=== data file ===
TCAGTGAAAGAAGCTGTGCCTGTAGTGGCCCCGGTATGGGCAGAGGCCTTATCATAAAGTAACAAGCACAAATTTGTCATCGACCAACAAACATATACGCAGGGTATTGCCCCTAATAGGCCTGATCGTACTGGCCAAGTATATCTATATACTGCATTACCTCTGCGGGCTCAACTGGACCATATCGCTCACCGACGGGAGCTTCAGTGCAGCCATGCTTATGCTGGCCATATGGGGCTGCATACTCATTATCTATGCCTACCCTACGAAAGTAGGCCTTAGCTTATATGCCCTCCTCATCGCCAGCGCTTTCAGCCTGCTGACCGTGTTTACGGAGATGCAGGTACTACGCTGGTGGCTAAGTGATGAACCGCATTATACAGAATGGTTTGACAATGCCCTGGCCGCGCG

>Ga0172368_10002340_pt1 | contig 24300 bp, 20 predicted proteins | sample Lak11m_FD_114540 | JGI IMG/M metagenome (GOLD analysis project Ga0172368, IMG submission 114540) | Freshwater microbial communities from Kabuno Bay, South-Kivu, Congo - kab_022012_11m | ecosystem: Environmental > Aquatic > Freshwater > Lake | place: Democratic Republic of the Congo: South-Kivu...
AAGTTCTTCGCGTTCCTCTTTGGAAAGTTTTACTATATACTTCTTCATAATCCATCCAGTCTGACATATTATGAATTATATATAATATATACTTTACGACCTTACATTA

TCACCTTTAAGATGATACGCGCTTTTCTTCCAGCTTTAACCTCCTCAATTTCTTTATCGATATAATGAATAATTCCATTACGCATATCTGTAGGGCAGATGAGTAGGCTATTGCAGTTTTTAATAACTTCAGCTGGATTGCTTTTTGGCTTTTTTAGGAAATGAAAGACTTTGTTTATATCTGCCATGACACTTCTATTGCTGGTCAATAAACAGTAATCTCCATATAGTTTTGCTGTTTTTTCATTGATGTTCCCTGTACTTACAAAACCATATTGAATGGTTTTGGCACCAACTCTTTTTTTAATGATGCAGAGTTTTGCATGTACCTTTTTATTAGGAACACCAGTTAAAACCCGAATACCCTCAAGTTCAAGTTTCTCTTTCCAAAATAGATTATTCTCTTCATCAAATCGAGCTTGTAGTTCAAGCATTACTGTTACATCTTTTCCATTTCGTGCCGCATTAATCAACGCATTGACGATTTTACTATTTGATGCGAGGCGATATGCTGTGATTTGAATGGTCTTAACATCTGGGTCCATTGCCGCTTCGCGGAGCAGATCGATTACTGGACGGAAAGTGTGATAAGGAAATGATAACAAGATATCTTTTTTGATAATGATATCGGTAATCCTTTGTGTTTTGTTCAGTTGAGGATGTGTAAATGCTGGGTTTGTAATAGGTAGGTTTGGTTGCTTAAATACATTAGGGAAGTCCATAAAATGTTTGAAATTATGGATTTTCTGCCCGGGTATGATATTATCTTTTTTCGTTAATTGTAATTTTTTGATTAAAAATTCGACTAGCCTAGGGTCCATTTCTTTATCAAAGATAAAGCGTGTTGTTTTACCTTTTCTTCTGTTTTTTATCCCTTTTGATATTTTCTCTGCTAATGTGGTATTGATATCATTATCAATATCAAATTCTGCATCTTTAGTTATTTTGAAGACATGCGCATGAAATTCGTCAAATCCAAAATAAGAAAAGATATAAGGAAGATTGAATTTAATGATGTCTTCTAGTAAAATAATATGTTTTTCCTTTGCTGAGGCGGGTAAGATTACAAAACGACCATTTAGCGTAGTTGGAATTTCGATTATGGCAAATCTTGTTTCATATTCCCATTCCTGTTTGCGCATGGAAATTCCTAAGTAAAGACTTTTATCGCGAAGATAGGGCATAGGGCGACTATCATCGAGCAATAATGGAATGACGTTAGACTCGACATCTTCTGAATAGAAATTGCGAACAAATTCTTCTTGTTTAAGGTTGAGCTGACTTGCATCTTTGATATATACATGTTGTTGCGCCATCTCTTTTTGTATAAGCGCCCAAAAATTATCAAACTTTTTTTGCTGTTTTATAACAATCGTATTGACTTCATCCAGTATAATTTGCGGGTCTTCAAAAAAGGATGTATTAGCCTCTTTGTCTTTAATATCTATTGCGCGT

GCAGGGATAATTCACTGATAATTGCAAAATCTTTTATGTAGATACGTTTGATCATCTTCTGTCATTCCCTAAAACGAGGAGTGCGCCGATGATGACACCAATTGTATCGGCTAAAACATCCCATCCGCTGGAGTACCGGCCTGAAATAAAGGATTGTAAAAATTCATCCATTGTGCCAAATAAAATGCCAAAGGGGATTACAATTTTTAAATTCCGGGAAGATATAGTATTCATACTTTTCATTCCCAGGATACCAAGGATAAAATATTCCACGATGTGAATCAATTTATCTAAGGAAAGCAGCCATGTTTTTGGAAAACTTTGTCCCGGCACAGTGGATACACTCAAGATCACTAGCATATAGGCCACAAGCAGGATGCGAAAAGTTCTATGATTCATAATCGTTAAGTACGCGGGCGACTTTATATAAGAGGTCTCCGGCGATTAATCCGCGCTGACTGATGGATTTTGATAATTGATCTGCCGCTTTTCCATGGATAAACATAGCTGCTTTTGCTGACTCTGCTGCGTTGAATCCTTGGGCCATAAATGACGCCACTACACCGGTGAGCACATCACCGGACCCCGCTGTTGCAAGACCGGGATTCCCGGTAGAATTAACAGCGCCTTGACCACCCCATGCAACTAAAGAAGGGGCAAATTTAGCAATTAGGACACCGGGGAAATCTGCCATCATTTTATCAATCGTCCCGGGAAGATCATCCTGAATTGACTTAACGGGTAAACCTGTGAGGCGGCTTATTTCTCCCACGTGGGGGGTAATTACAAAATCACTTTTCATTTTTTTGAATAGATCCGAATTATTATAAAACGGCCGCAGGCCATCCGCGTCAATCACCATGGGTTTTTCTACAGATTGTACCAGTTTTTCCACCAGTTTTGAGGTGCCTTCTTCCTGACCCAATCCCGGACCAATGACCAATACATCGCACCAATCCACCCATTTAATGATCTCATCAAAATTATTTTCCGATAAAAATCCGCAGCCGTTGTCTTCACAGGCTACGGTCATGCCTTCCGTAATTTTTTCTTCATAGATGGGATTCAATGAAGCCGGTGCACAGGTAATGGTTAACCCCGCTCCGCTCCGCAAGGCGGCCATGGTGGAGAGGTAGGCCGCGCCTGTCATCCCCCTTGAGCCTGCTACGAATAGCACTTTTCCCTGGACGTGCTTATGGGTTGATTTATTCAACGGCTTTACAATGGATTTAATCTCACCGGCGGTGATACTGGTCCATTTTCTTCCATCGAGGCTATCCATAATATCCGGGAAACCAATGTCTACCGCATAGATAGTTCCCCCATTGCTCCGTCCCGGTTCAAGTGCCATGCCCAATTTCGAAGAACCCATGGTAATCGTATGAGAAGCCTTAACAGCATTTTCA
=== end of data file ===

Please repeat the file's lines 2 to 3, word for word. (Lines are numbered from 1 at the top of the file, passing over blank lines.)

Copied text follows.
>Ga0172368_10002340_pt1 | contig 24300 bp, 20 predicted proteins | sample Lak11m_FD_114540 | JGI IMG/M metagenome (GOLD analysis project Ga0172368, IMG submission 114540) | Freshwater microbial communities from Kabuno Bay, South-Kivu, Congo - kab_022012_11m | ecosystem: Environmental > Aquatic > Freshwater > Lake | place: Democratic Republic of the Congo: South-Kivu...
AAGTTCTTCGCGTTCCTCTTTGGAAAGTTTTACTATATACTTCTTCATAATCCATCCAGTCTGACATATTATGAATTATATATAATATATACTTTACGACCTTACATTA